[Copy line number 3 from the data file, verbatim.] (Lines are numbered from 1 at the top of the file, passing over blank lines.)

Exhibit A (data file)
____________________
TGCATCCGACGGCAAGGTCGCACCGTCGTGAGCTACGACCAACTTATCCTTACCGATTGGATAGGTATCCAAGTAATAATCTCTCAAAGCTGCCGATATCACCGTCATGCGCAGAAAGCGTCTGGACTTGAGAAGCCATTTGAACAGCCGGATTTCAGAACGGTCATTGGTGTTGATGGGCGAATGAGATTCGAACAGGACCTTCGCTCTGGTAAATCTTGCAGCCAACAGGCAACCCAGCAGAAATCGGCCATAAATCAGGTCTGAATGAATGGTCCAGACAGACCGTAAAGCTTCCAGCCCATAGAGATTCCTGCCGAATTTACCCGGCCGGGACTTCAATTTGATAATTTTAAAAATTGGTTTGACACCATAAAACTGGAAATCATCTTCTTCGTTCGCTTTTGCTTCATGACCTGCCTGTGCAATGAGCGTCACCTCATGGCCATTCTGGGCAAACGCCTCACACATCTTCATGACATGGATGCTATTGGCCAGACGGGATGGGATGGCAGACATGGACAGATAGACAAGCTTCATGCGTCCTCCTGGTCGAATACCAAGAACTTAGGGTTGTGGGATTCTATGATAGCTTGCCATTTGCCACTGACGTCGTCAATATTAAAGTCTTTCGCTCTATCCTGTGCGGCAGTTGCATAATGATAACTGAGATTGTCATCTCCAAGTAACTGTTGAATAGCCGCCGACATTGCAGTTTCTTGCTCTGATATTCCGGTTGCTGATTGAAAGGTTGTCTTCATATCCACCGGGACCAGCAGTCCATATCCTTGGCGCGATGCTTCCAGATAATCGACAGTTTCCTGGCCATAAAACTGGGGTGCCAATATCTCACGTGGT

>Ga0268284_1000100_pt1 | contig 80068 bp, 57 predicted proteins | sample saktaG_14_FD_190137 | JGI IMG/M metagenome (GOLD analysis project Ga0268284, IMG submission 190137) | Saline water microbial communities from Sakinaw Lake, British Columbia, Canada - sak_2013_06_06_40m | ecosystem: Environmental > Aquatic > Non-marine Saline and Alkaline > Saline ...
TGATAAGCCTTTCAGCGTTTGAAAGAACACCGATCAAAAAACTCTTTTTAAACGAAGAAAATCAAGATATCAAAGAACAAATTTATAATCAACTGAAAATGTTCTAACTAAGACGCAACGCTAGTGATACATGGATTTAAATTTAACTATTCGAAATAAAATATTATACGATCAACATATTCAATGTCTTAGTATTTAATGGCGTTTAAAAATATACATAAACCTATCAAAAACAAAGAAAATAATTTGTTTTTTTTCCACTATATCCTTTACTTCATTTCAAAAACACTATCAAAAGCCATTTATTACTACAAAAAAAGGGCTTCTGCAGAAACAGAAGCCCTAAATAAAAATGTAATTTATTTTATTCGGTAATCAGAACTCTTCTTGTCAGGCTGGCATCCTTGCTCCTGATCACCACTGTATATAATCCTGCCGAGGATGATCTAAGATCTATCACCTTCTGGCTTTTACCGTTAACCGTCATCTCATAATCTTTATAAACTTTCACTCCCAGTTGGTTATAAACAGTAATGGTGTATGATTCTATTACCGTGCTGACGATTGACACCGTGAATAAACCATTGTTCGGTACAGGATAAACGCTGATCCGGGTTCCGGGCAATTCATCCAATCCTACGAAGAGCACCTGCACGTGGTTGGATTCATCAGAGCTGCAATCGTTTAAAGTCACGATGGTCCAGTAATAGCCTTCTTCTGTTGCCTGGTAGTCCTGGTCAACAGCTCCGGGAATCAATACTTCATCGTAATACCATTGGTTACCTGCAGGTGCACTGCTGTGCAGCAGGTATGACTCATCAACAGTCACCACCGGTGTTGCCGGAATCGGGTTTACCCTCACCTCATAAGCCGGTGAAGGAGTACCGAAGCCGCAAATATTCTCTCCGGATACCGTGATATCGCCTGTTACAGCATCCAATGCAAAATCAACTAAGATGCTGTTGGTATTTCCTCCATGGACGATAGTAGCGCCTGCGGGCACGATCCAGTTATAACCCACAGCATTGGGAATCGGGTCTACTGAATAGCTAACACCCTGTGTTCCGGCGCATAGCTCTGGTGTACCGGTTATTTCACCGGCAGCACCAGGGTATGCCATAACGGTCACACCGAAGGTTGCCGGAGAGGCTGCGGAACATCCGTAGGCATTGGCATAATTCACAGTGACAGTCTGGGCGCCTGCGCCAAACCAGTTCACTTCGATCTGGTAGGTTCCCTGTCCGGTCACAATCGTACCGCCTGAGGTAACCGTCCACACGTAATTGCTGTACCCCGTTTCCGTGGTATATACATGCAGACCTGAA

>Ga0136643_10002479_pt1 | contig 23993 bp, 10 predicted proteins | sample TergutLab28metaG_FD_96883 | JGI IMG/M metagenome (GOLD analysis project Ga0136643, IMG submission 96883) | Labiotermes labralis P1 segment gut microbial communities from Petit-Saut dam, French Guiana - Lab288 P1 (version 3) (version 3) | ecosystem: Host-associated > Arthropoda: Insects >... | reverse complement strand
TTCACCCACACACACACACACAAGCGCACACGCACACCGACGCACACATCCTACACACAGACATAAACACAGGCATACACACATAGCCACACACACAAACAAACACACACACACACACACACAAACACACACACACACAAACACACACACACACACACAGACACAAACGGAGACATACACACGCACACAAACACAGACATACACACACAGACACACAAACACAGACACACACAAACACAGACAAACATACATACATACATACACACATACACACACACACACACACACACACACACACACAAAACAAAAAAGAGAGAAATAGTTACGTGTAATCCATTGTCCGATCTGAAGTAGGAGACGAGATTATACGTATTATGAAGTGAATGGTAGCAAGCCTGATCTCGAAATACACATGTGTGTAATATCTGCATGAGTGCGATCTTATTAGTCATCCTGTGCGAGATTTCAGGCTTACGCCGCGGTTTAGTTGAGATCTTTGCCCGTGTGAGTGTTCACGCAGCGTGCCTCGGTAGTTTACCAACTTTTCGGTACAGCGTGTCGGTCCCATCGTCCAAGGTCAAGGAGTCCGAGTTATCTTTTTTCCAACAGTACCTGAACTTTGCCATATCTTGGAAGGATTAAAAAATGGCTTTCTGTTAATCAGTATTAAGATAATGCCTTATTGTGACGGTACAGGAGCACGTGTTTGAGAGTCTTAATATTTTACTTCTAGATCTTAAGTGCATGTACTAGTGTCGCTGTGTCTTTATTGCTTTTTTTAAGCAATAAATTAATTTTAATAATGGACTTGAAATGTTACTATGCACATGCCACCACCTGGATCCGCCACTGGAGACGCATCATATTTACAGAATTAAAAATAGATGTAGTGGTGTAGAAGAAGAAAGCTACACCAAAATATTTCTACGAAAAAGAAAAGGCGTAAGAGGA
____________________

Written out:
TGATAAGCCTTTCAGCGTTTGAAAGAACACCGATCAAAAAACTCTTTTTAAACGAAGAAAATCAAGATATCAAAGAACAAATTTATAATCAACTGAAAATGTTCTAACTAAGACGCAACGCTAGTGATACATGGATTTAAATTTAACTATTCGAAATAAAATATTATACGATCAACATATTCAATGTCTTAGTATTTAATGGCGTTTAAAAATATACATAAACCTATCAAAAACAAAGAAAATAATTTGTTTTTTTTCCACTATATCCTTTACTTCATTTCAAAAACACTATCAAAAGCCATTTATTACTACAAAAAAAGGGCTTCTGCAGAAACAGAAGCCCTAAATAAAAATGTAATTTATTTTATTCGGTAATCAGAACTCTTCTTGTCAGGCTGGCATCCTTGCTCCTGATCACCACTGTATATAATCCTGCCGAGGATGATCTAAGATCTATCACCTTCTGGCTTTTACCGTTAACCGTCATCTCATAATCTTTATAAACTTTCACTCCCAGTTGGTTATAAACAGTAATGGTGTATGATTCTATTACCGTGCTGACGATTGACACCGTGAATAAACCATTGTTCGGTACAGGATAAACGCTGATCCGGGTTCCGGGCAATTCATCCAATCCTACGAAGAGCACCTGCACGTGGTTGGATTCATCAGAGCTGCAATCGTTTAAAGTCACGATGGTCCAGTAATAGCCTTCTTCTGTTGCCTGGTAGTCCTGGTCAACAGCTCCGGGAATCAATACTTCATCGTAATACCATTGGTTACCTGCAGGTGCACTGCTGTGCAGCAGGTATGACTCATCAACAGTCACCACCGGTGTTGCCGGAATCGGGTTTACCCTCACCTCATAAGCCGGTGAAGGAGTACCGAAGCCGCAAATATTCTCTCCGGATACCGTGATATCGCCTGTTACAGCATCCAATGCAAAATCAACTAAGATGCTGTTGGTATTTCCTCCATGGACGATAGTAGCGCCTGCGGGCACGATCCAGTTATAACCCACAGCATTGGGAATCGGGTCTACTGAATAGCTAACACCCTGTGTTCCGGCGCATAGCTCTGGTGTACCGGTTATTTCACCGGCAGCACCAGGGTATGCCATAACGGTCACACCGAAGGTTGCCGGAGAGGCTGCGGAACATCCGTAGGCATTGGCATAATTCACAGTGACAGTCTGGGCGCCTGCGCCAAACCAGTTCACTTCGATCTGGTAGGTTCCCTGTCCGGTCACAATCGTACCGCCTGAGGTAACCGTCCACACGTAATTGCTGTACCCCGTTTCCGTGGTATATACATGCAGACCTGAA